Nancy Guthrie picked up her pen, gathered up the tangled threads of the earliest story set in a garden, and then she moves forward in hope through the unfolding of God’s redemptive plan in her latest book, Even Better than Eden: Nine Ways the Bible’s Story Changes Everything about Your Story. On her meandering way from the thunderous God-force of creation to the end of the ages, she shares stunning truth about “what the original garden has to show us about the more secure, more satisfying, and more glorious garden we’re destined to live in forever, which will be even better than Eden.” (14)  This was one of those books that I can’t stop thinking about. If you’ve read it, too, I’d love to have a conversation with you. Here’s a link to more details.

As a long-time journal-keeper, I was happy to review Deborah Haddix’s is Journaling for the Soul (Nourish the Soul), a handbook of journaling methods that goes beyond pen and paper and invites readers to span the spectrum of spiritual disciplines in their walk with God. Deborah explores the use of drawing, paper crafting, photography, and even decorative lettering as an expression of her heart to a God who is NOT in the business of putting His children in ill-fitting boxes.

In The Gift of Prophetic Encouragement: Hearing the Words of God for Others, we find Kitterman’s confidence and fervor flow from years of learning alongside biblical characters like little Samuel that the voice of God in our ears and in our hearts requires action on our part.   We are built for connection, for relationship with God and with each other. Living in harmony with the example of Jesus means embracing a lifestyle of encouragement. “Jesus had radical encounters with ordinary people every day. By listening to the Father’s voice and doing what the Father said, Jesus was able to release heaven into the situations and lives of those He encountered.” (21) You’re invited to read more about Debbie’s bridge-building ministry of encouragement here.

News from the Hill

The garden has exhausted itself just in time for our kitchen to be torn apart and put back together again. The new cabinets arrived on the 15th in a very impressive truck, and since that day we have been moving toward the goal of peace and order. Let us live in awe of the Lord our GodNonetheless, homeschooling, enjoying the grandchildren, the comings and goings of turkey hunting and trumpet playing sons, and a glorious fanfare of fall color have filled this month with plenty of joy.

Crossing to Safety (Modern Library Classics) by Wallace Stegner is the book I used to re-read every fall. It’s a story in which a friendship is so front-and-center that it seems to become one of the characters in the book. I’ve been luxuriating in Stegner’s gorgeous prose this month, so I will leave you with his rich definition of friendship, and with the prayer that you have people like this in your life.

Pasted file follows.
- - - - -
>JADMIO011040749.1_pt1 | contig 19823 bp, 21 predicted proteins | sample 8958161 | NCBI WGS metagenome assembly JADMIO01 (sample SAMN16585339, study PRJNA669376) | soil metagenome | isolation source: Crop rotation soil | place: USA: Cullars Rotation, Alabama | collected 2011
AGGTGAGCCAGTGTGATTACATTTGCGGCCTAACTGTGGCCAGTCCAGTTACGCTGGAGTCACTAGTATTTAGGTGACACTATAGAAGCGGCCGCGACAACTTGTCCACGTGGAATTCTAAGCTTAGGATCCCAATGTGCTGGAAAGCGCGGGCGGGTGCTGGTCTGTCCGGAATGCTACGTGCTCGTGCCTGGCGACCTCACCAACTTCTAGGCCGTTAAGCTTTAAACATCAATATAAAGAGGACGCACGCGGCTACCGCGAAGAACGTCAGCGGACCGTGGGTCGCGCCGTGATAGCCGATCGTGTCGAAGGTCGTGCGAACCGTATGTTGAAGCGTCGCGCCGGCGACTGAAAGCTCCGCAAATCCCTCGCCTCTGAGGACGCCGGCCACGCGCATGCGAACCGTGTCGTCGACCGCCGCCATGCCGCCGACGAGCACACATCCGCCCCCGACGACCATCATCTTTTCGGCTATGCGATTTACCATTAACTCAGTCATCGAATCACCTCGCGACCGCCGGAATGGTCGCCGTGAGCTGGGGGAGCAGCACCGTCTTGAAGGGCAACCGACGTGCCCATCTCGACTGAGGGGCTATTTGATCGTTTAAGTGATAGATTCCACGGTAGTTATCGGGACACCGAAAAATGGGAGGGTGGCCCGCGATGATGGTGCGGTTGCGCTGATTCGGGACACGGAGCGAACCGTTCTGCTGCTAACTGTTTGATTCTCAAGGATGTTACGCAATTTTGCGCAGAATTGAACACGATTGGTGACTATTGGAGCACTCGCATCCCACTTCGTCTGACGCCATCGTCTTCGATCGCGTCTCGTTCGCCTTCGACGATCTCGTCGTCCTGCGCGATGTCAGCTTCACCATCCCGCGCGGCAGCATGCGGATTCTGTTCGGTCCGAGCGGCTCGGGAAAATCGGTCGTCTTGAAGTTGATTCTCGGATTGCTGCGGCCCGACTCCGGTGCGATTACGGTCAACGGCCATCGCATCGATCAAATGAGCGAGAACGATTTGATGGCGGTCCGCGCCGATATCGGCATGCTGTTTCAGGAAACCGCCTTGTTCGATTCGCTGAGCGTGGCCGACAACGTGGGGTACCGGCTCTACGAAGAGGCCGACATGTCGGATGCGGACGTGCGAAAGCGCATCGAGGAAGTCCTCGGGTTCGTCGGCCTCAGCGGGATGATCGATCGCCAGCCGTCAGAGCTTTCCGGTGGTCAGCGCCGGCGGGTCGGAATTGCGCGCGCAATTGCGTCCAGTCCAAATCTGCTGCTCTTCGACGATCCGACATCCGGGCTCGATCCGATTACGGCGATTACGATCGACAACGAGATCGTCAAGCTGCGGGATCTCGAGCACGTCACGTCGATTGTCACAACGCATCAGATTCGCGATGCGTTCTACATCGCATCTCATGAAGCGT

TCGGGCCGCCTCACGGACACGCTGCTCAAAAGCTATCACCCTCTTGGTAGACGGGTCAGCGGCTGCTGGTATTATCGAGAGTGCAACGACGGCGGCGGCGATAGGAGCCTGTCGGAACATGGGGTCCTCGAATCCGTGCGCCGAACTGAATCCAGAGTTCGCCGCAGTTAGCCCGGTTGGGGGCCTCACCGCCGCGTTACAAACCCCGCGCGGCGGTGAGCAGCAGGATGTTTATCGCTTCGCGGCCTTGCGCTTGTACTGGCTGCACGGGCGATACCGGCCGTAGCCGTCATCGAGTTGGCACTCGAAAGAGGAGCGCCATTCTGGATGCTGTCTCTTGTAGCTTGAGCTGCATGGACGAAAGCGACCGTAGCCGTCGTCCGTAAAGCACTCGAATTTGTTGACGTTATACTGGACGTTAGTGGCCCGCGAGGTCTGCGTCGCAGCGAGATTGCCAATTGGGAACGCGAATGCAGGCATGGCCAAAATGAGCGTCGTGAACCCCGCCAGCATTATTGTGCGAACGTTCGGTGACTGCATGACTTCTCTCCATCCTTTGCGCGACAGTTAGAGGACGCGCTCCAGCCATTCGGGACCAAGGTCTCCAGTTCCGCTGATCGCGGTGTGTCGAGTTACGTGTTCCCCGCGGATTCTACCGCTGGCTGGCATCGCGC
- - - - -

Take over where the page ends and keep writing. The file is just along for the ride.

“It is a relationship that has no formal shape,
there are no rules or obligations or bonds
as in marriage or the family,
it is held together by neither law nor property nor blood,
there is no glue in it but mutual liking.

It is therefore rare.”

Blessings and love to you,

Michele Morin

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Image credit:  Jason Leung of Unsplash

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Is There a “Right Way” to Do Church Ministry?

Conversations about missionaries and missions strategy are commonplace in our home. We talk about the latest newsletter updates, who’s “home,” and who’s “back on the field.” We wonder about the members of our missionary family when we don’t hear from them, and we puzzle over big picture concerns in an era in which more missionaries are retiring than can possibly be replaced by new recruits.

In Mapping Church Missions: A Compass for Ministry Strategy, Sharon Hoover introduces a way of thinking about the genuine challenges of initiating and maintaining a program of global outreach that is in keeping with a biblical view of The Great Commission, while also taking into consideration the uniqueness of each body of believers. Her good work and varied experiences have helped her to produce a road map for intentional missions strategy that transcends personal interests and agendas.

Rarely are our burning questions about church practices able to be corralled with a pat answer. My husband chairs the missions committee in our church, and his life would be so much easier if shimmering golden percentages were handed down from heaven to guide missions policy: What is the ideal percentage of the budget to allocate to foreign missions and how much for local ministries? Approval of short-term projects would be a cinch if everyone could just agree that their purpose is outreach and impact on the field.  Or is it mainly for the development and growth of the participants . . .?

7 Continuums to Sort the Issues

Since pat answers are unavailable (and mostly unhelpful), Hoover has identified seven topics, seven conversations that need to happen and each one represents a continuum:

  1.  Is the church called to perform good works OR to to engage in activities that present the gospel?